The Day I Flew the F-16 »

Picture this: You're a retired high school teacher who flew jets in Vietnam and spent 51/2 years in a North Vietnamese POW camp after your F-105 was shot down. But that was thirty years ago. Then one day you get a letter inviting you to return to the cockpit and fly the F-16 "Fighting Falcon" for one day as part of the USAF 50th anniversary celebration. Well, that's exactly what happened to me, and here's an account of one of my most interesting military flights...probably my last. More

That Little Ercoupe »

The Ercoupe was an oddball airplane. With no rudder pedals, it could get "interesting" to fly in crosswinds. It was underpowered, cramped and slow. But this strange little machine sure was fun to fly...and cheap! Phil Rowe reminisces about some of his Ercouple experiences back in the '60s. More

Daddy, Why Are There Clouds? »

The question is deceptively simple, but as you'll see, the answer isn't. The author is an instrument-rated pilot who flies out of Gaithersburg, Maryland. He also holds a degree in meteorology. More

Class B Basics: The ABCs of Class B Airspace »

The regs allow private pilots and even student pilots under certain circumstances to operate at major airline hubs alongside the heavy iron. But before doing so, you'd be well advised to bone up on the requirements, procedures, and fees. Flight Training magazine's Robert N. Rossier offers a primer for the Class B first-timer. More

Taking the High Road »

It's amazing how many piston pilots shy away from using the high-altitude capabilities of their airplanes. That's a shame, says AVweb's Mike Busch, because whether you fly a pressurized twin or a humble straight-leg Skylane, up high is almost always the best way to fly eastbound...and often westbound, too! Using actual performance and winds aloft data, Busch makes a compelling case for high-altitude flight, and offers some handy rules-of-thumb for picking an optimum cruise altitude. More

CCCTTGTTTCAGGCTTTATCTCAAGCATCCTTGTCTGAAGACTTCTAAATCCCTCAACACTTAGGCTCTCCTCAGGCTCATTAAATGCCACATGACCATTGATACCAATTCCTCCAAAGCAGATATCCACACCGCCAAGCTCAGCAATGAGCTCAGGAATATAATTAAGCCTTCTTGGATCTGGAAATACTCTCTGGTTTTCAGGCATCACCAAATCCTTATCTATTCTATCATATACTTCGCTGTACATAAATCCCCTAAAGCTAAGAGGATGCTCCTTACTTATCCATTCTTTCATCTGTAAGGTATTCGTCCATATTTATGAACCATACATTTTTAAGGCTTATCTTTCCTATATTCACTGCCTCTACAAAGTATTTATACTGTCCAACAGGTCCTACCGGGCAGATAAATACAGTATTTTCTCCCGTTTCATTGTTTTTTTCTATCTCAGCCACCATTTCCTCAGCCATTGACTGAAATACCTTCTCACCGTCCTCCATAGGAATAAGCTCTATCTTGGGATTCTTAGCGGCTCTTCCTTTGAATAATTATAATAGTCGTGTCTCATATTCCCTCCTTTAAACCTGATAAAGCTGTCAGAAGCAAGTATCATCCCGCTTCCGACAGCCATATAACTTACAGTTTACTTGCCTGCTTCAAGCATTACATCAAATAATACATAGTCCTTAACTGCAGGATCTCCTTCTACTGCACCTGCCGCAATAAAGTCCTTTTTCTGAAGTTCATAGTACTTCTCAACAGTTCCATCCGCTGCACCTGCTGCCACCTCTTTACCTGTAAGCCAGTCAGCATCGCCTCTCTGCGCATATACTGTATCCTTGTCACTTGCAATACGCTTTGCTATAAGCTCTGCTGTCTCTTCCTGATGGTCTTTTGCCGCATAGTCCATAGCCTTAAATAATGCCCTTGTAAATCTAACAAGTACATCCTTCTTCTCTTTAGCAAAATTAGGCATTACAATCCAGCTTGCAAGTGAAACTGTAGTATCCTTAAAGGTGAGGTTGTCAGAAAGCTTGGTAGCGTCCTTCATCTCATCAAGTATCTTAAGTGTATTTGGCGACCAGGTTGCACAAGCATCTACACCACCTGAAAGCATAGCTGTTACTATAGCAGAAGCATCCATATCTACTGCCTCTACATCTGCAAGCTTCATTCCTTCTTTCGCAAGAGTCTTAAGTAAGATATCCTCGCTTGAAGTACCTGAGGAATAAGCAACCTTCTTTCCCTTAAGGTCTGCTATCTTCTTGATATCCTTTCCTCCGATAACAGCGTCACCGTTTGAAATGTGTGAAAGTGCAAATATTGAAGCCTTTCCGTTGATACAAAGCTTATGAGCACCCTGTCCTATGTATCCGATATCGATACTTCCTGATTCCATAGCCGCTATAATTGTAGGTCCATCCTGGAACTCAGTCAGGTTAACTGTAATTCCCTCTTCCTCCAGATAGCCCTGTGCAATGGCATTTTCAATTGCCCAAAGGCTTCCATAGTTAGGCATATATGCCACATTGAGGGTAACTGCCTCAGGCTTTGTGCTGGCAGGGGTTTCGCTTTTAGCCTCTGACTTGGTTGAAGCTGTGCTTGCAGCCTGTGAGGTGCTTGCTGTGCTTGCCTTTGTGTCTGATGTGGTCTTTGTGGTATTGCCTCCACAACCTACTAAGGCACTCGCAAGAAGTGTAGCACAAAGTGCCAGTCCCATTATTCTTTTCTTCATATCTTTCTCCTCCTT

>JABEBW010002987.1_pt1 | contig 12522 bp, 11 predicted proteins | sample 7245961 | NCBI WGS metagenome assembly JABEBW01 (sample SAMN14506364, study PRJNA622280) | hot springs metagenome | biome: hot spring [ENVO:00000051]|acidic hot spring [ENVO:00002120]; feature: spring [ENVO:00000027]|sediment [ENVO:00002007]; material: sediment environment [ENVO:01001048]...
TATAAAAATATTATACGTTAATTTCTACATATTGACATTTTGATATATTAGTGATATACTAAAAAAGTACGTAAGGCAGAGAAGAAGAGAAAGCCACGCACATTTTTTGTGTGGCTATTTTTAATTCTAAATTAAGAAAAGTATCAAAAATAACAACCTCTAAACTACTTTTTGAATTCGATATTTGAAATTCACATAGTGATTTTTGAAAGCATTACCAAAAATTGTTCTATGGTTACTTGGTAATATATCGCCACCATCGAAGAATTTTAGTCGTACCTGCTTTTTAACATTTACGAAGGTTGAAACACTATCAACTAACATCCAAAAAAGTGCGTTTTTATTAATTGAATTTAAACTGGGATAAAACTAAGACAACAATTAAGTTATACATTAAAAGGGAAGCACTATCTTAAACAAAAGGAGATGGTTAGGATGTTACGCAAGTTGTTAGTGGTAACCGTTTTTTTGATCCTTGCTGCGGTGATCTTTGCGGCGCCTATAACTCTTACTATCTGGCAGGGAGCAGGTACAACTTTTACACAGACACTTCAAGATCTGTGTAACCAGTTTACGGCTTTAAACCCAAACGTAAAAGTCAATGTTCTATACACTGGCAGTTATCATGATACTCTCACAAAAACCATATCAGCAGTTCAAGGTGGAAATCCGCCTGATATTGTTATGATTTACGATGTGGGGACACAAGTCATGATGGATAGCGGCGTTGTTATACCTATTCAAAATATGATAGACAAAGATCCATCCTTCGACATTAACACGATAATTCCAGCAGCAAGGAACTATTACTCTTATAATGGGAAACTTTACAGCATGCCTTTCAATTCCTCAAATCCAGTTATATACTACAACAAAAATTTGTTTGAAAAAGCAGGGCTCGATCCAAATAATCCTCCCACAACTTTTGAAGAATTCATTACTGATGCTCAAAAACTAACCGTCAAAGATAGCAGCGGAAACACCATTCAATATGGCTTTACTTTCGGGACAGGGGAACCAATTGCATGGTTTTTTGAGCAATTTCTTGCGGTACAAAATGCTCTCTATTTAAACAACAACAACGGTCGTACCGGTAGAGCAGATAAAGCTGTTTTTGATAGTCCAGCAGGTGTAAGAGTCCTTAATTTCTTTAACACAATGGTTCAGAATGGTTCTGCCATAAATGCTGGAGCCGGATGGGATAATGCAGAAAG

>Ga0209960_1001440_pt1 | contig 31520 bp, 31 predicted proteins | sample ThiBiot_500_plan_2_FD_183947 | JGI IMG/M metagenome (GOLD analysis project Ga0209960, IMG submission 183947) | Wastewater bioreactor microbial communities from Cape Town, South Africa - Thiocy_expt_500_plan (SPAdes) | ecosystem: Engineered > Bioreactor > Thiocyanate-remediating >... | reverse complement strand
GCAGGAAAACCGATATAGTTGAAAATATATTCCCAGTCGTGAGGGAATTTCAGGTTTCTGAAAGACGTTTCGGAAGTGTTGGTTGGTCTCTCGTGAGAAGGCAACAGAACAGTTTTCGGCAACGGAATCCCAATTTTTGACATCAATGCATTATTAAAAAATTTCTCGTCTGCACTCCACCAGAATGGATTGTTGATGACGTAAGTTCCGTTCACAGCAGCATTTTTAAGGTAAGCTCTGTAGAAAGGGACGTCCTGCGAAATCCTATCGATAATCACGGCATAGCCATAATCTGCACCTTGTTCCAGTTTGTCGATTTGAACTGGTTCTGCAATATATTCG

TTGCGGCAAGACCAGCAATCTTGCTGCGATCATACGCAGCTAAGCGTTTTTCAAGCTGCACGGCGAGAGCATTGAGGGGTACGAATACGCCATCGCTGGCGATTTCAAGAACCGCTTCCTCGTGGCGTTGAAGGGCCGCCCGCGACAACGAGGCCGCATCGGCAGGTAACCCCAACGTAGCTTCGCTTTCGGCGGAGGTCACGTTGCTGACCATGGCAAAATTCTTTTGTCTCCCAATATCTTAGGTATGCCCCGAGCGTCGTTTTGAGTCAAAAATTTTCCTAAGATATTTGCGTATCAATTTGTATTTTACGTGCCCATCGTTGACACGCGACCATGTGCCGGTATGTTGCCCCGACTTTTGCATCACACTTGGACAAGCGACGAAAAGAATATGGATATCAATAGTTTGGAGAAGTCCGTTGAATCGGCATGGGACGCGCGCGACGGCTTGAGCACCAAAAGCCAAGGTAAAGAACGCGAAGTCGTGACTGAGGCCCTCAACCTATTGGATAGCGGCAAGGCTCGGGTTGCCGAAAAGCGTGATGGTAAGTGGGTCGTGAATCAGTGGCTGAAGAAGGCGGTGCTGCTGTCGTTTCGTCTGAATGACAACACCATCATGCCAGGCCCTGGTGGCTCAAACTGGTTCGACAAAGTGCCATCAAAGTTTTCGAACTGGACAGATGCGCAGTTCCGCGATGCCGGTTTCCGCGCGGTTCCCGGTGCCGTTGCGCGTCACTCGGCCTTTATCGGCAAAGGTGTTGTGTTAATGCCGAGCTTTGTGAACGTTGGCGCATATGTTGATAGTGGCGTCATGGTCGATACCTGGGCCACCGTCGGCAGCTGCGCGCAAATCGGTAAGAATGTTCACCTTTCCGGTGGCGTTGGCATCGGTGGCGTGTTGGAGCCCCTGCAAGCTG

Hold Entries Revisited »

Two almost foolproof methods and a test of some hold-entry gadgets, two of which actually work. More

Flying Real-World Weather »

G.A. pilots are taught to stay on the ground when the weather briefing doesn't look good. That advice may be Politically Correct, but it doesn't cut the mustard if you use your airplane as a serious long-range transportation tool. The author has flown dozens of coast-to-coast trips by lightplane in all sorts of weather, and offers one experienced instrument pilot's perspective on how to deal with real-world weather. More

Using GPS as Backup in IMC When Instruments Fail »

A 31,000-hour 747 captain, lightplane owner and CFI discusses how an inexpensive handheld GPS receiver can serve as an effective backup in case of failure of gyro instruments, airspeed indicator, or even altimeter. The author contends that as GPS quickly becomes ubiquitous throughout the fleet, pilots should be trained to use it in equipment failure scenarios. He also discusses the use of the magnetic compass and ADF as backup instruments in IMC. More

Don't "Hang Ten" in Your Airplane »

As winter grudgingly gives way to spring and icy runways become wet ones, a new hazard emerges: hydroplaning. It might be great for surfboards, but it's no fun at all when it happens to an airplane on the runway. Bruce Edston explains the three different forms of hydroplaning and offers some prevention strategies. More